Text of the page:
From School Library Journal
Grade 6-9–A challenging high fantasy for those who can keep straight the many details and forces, and who don't mind a good bit of violence. Clovermead Wickward, the 12-year-old daughter of a country innkeeper, dreams of adventure. When a traveling stranger comes to the inn and teaches her sword fighting, her dreams become desires. Shortly thereafter, a nun of the Lady Moon visits and reveals a vision in which the girl discovers a long-lost object. When Clovermead finds a brooch, her father is clearly upset and advises her to keep it hidden. Not long after, a bear tooth with unknown powers comes into her possession and she adds it to the leather cord she wears around her neck. These things foretell a great change in the Wickwards' lives. Clovermead learns that her father stole a gem from the ruler of a nearby kingdom. When his past crime is uncovered, father and daughter set out on a journey to undo the wrong and to find a safe haven. The trip takes them through a variety of trials, including an attack by bears during which Clovermead discovers her uncanny ability to communicate with them and her bear tooth's strange powers. The second half of the story takes on a higher intensity. The tooth draws blood and strength from its victim while making itself almost irresistible to Clovermead. She is caught up in a fierce and gruesome struggle between the nuns of Lady Moon and the evil followers of Lord Ursus and must decide which of the forces deserves her loyalty. The map of the Lands of Lady Moon is very useful. Excellent characterization and a well-developed story make for an intricate and action-packed adventure.–Jane G. Connor, South Carolina State Library, Columbia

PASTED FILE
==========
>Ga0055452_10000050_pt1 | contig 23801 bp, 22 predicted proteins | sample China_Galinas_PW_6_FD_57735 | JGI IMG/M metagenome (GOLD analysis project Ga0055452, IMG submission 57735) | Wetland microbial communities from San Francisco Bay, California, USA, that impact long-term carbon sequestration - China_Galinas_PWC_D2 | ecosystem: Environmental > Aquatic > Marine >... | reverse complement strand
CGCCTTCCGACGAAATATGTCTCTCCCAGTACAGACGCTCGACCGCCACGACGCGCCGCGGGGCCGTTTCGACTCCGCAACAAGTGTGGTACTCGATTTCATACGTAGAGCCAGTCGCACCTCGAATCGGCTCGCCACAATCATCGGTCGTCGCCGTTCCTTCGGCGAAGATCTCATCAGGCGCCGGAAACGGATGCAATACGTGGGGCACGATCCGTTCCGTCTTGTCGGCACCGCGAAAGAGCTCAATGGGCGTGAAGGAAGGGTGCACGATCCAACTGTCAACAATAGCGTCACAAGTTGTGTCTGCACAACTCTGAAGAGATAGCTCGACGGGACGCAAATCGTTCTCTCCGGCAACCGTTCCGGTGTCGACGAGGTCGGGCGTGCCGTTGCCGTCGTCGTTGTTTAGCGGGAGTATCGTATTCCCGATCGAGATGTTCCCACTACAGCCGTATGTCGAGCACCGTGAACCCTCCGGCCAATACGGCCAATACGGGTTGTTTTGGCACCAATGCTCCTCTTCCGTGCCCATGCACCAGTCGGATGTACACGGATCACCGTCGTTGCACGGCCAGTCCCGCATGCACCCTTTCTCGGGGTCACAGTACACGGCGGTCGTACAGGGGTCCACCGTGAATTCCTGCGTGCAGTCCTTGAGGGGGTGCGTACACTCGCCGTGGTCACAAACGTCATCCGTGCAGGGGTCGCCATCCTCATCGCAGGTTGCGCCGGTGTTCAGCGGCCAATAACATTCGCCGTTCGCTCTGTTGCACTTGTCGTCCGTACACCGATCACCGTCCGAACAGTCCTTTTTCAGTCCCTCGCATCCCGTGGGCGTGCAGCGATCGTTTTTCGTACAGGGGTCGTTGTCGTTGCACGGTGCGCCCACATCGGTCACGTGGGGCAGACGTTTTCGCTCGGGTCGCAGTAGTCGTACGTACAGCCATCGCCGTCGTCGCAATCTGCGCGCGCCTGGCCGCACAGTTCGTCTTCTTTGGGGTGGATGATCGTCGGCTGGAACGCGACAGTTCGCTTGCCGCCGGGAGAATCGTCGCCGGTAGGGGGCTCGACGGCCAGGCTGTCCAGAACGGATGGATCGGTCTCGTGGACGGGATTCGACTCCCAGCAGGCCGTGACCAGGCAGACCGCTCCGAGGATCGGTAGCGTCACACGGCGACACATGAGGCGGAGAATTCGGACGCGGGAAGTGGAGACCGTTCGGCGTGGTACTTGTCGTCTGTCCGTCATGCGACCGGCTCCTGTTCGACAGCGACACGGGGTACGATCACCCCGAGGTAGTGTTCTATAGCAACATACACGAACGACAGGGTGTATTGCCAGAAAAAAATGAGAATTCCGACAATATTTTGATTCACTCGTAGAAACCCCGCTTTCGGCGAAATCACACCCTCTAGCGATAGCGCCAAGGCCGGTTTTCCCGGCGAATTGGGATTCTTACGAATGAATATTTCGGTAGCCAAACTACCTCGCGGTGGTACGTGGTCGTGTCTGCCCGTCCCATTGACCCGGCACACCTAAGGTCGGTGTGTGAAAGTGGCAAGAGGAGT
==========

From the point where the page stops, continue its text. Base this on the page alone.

Copyright © Reed Business Information, a division of Reed Elsevier Inc. All rights reserved.
Gr. 6-9. When 14-year-old Clovermead idly picks up a bear tooth dropped by a visitor to her father's inn, she begins to experience fleeting episodes of transformation. Fur sprouts, claws extend, and she is gripped by bloodlust. The tooth binds her to Lord Ursus, the dark power behind a savage cult of bear worshipers. Her animal nature becomes increasingly difficult to keep in check, especially after an upsetting revelation about her father's past stirs feelings of betrayal, anger, and fear. Randall's decision to incubate dark forces in his heroine, rather than casting her unambiguously on the side of goodness, puts an intriguing spin on the otherwise archetypal fantasy plot. Though the ornate vocabulary ("his tatterdemalion jerkin") and dense blocks of mannered dialogue ("From where in Linstock do you hail?") will present a challenge for all but the most fluent readers, those who persist will find that the pace picks up about halfway through, once Clovermead's grand destiny begins to crystallize. The book's striking cover, by Leo Dillon and Diane Dillon, will entice genre fans. Jennifer MattsonCopyright © American Library Association. All rights reserved